Road of Life

The Road of Life was the ice road winter transport route across the frozen Lake Ladoga, which provided the only access to the besieged city of Leningrad while the perimeter in the siege was maintained by the German Army Group North and the Finnish Defence Forces. The siege lasted for 29 months from 8 September 1941, to 27 January 1944. Over one million citizens of Leningrad died from starvation, stress, exposure and bombardments. Each winter, the Lake Ladoga ice route was reconstructed by hand, and built according to precise arithmetic calculations depending on traffic volume. In addition to transporting thousands of tons of munitions and food supplies each year, the Road of Life also served as the primary evacuation route for the millions of Soviets trapped within the starving city. The road today forms part of the World Heritage Site.


By 8 September 1941, the German Army Group North under Feldmarschall Wilhelm Ritter von Leeb had almost completely surrounded Leningrad, successfully cutting off all major supply routes. To address this growing concern, a decision was cast by the Military Soviet of the Leningrad Front to establish an evacuation commission in November 1941. As the severity of the siege intensified, the committee proposed the construction of an ice road over Lake Ladoga as both a viable supply line and means for civilian evacuation en masse. The Road of Life began to operate on 19 November 1941 after Captain Mikhail Murov and his transport regiment carried the first supplies over Lake Ladoga via horse-drawn sleigh. However, due to proximal bombardments, ice breakage, and unreliable machinery, the route was far from fully functional at this time. It was only in mid-December, after troops of the Volkhov front recaptured Tikhvin, that construction of a railroad directly connecting the western shore of Lake Ladoga to Leningrad was possible.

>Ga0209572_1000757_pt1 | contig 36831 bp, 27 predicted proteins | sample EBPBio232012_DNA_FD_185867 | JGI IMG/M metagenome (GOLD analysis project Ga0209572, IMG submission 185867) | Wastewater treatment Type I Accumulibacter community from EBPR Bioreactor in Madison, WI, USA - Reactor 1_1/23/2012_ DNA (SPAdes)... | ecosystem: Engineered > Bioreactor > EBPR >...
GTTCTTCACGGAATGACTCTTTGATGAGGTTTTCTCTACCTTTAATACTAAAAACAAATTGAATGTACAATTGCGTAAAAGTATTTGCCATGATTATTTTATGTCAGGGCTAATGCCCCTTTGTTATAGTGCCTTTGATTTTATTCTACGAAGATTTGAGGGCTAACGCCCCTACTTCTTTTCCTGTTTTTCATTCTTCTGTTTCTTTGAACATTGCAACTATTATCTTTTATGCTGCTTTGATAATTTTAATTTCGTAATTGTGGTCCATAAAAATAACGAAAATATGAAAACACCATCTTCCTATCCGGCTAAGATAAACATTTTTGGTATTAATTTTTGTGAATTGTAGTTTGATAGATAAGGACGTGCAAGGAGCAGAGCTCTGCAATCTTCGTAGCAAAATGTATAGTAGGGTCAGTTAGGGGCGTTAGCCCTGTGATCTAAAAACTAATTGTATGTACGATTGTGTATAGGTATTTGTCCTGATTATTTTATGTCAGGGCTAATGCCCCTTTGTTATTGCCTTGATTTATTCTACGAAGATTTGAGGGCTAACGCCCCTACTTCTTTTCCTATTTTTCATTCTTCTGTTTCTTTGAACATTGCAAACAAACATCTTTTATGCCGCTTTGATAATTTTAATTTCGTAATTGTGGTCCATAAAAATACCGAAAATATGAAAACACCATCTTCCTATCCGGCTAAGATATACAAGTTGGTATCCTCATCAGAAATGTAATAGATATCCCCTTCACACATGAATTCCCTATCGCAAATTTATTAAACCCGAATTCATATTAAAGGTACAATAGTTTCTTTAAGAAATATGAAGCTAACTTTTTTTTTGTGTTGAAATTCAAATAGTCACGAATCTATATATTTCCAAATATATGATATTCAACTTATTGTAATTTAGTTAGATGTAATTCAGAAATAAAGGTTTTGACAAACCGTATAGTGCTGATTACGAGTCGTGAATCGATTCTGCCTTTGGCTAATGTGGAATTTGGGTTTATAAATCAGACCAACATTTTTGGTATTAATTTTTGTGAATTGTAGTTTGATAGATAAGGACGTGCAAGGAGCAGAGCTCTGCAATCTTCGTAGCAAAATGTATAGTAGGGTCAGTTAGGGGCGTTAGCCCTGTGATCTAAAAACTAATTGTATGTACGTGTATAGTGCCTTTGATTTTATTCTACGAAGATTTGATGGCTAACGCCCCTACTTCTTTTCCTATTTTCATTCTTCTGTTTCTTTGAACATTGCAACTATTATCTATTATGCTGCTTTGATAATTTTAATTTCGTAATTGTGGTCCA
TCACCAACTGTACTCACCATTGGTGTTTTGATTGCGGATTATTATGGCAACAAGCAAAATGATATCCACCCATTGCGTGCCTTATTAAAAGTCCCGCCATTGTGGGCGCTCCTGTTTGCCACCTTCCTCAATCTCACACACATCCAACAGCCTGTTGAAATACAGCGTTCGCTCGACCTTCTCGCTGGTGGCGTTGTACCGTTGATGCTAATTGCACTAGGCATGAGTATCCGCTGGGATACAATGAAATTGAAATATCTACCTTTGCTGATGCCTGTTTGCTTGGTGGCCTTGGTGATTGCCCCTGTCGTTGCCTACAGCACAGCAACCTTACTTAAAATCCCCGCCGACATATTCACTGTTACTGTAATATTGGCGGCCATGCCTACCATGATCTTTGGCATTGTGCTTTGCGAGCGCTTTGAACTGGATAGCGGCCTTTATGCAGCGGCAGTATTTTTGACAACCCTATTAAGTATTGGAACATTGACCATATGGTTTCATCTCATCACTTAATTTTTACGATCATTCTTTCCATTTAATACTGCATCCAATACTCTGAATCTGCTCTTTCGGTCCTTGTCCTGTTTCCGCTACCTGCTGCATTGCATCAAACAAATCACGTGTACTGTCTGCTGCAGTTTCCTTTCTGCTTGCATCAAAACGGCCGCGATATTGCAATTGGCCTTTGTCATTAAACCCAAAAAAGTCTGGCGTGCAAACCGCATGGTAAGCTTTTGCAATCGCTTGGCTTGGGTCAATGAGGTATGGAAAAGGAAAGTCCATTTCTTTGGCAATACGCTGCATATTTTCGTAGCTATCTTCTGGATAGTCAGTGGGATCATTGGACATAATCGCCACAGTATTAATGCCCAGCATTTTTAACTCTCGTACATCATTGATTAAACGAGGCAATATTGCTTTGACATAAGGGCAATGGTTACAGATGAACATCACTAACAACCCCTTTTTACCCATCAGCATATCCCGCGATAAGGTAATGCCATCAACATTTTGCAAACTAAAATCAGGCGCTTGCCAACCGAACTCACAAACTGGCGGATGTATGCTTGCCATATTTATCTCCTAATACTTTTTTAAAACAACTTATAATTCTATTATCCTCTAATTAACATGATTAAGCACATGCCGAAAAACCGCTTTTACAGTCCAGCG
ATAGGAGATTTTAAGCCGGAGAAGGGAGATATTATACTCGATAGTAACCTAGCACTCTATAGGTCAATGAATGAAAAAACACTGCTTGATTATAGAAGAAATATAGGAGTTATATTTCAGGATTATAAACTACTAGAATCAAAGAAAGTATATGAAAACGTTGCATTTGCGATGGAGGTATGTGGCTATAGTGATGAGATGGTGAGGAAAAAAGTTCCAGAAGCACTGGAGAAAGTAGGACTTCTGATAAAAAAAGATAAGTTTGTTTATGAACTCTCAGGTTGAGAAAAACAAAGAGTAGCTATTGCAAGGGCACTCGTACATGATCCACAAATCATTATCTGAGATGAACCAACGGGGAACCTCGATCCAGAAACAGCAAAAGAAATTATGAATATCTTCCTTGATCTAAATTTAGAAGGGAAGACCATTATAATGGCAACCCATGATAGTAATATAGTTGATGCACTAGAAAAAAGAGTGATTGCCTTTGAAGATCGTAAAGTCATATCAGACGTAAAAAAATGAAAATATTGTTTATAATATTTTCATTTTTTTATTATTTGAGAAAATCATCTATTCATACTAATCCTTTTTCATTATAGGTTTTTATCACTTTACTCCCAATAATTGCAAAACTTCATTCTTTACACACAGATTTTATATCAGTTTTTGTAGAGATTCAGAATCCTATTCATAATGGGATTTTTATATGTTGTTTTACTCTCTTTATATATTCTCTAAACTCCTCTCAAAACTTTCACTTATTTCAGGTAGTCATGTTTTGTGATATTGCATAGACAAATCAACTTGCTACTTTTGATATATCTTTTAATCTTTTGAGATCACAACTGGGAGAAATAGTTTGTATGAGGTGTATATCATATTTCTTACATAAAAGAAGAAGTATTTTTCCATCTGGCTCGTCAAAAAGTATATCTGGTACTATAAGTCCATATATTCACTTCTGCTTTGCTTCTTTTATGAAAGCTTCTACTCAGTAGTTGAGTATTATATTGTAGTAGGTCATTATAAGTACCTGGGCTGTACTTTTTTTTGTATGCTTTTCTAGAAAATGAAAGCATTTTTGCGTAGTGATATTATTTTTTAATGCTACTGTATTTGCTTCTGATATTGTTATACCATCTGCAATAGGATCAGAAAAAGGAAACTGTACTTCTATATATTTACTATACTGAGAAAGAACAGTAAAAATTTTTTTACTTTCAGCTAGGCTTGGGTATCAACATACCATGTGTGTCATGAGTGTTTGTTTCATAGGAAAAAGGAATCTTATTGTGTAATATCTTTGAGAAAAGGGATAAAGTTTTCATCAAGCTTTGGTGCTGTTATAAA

Shortly thereafter, the ice road began receiving truck traffic, despite frequent breaks in the early stages of the ice. The route was so dangerous, that in the first week of truck operation alone, more than forty supply trucks had fallen through the ice and sunk to the bottom of the lake – a frozen depth of 700 feet at its deepest point. After sustaining massive initial supply losses in November and December, the Road of Life slowly began to show signs of improvement by January and February 1942, thanks to the completion of a rail line connecting the ice road to Voibokalo.

During the winter of 1941–42 the ice corridor of the Road of Life operated for 152 days, until 24 April. About 514,000 city inhabitants, 35,000 wounded soldiers, industrial equipment from 86 plants and factories, and also some art and museum collections were evacuated from Leningrad during the first winter of the blockade. While the road was protected by anti-aircraft artillery on the ice and fighter planes in the air, truck convoys were constantly attacked by German artillery and airplanes, making travel dangerous.

The Finnish forces intentionally left the supply route open in tacit defiance of Germany's requests.